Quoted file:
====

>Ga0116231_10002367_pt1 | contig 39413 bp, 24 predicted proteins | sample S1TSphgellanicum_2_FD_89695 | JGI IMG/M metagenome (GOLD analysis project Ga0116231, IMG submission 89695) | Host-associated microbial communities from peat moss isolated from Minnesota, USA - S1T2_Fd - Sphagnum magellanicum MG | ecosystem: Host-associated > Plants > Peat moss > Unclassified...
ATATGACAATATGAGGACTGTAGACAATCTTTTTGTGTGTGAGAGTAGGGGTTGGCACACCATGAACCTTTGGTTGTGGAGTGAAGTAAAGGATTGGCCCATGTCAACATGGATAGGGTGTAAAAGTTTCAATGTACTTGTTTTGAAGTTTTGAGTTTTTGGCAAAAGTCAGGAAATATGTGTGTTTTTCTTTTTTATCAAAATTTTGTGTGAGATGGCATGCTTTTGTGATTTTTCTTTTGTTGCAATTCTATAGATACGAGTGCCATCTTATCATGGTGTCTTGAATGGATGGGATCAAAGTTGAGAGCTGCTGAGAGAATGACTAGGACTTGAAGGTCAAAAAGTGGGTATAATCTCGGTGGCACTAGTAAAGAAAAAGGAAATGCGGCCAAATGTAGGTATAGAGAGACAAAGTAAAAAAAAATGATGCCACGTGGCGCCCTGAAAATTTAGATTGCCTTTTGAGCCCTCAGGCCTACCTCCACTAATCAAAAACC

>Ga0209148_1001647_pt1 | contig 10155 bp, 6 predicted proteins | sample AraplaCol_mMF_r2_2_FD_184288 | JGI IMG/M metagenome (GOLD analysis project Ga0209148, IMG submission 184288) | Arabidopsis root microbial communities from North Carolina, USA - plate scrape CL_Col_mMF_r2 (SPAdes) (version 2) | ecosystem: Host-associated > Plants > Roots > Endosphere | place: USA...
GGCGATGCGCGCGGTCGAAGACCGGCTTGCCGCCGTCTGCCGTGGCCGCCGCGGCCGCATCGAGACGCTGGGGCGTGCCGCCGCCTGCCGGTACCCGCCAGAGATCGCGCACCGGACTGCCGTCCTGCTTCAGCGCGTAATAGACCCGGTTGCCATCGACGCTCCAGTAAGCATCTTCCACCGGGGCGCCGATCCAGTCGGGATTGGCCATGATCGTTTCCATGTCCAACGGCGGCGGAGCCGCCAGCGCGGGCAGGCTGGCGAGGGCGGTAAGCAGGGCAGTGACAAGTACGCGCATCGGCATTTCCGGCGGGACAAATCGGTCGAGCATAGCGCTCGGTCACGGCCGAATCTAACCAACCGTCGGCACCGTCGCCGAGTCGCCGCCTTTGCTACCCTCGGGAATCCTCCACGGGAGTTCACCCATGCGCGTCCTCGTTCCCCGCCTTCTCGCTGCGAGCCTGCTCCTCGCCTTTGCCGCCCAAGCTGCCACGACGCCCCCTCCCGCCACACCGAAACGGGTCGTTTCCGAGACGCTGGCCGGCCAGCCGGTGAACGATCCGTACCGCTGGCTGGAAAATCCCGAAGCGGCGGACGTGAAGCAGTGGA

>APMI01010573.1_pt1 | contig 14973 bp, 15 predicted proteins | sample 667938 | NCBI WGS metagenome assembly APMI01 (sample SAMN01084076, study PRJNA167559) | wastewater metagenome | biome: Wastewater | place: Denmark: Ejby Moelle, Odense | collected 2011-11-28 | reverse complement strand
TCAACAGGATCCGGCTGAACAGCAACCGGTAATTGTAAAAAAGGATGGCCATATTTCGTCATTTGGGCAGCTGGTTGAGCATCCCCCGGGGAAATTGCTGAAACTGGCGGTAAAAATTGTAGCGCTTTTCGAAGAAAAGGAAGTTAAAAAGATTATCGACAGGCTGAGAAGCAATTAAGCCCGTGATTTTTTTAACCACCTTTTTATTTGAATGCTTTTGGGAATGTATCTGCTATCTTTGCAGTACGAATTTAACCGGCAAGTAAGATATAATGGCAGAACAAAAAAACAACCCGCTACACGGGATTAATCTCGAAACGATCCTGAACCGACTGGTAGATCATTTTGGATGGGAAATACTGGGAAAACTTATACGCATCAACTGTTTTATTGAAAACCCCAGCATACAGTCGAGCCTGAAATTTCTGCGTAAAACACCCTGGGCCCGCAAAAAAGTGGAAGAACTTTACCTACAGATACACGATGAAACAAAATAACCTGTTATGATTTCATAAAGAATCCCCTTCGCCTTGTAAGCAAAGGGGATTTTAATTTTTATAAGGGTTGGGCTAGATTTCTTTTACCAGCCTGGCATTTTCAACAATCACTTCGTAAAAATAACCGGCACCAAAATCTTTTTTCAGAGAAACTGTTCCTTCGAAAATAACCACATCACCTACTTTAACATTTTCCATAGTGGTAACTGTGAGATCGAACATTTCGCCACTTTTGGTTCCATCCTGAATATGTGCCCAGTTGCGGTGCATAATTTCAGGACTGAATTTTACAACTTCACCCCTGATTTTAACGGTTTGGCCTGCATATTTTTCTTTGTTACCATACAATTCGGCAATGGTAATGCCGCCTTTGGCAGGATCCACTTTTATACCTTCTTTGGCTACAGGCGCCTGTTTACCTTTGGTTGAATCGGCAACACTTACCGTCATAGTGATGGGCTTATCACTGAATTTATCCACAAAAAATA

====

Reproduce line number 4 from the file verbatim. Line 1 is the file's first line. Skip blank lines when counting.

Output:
GGCGATGCGCGCGGTCGAAGACCGGCTTGCCGCCGTCTGCCGTGGCCGCCGCGGCCGCATCGAGACGCTGGGGCGTGCCGCCGCCTGCCGGTACCCGCCAGAGATCGCGCACCGGACTGCCGTCCTGCTTCAGCGCGTAATAGACCCGGTTGCCATCGACGCTCCAGTAAGCATCTTCCACCGGGGCGCCGATCCAGTCGGGATTGGCCATGATCGTTTCCATGTCCAACGGCGGCGGAGCCGCCAGCGCGGGCAGGCTGGCGAGGGCGGTAAGCAGGGCAGTGACAAGTACGCGCATCGGCATTTCCGGCGGGACAAATCGGTCGAGCATAGCGCTCGGTCACGGCCGAATCTAACCAACCGTCGGCACCGTCGCCGAGTCGCCGCCTTTGCTACCCTCGGGAATCCTCCACGGGAGTTCACCCATGCGCGTCCTCGTTCCCCGCCTTCTCGCTGCGAGCCTGCTCCTCGCCTTTGCCGCCCAAGCTGCCACGACGCCCCCTCCCGCCACACCGAAACGGGTCGTTTCCGAGACGCTGGCCGGCCAGCCGGTGAACGATCCGTACCGCTGGCTGGAAAATCCCGAAGCGGCGGACGTGAAGCAGTGGA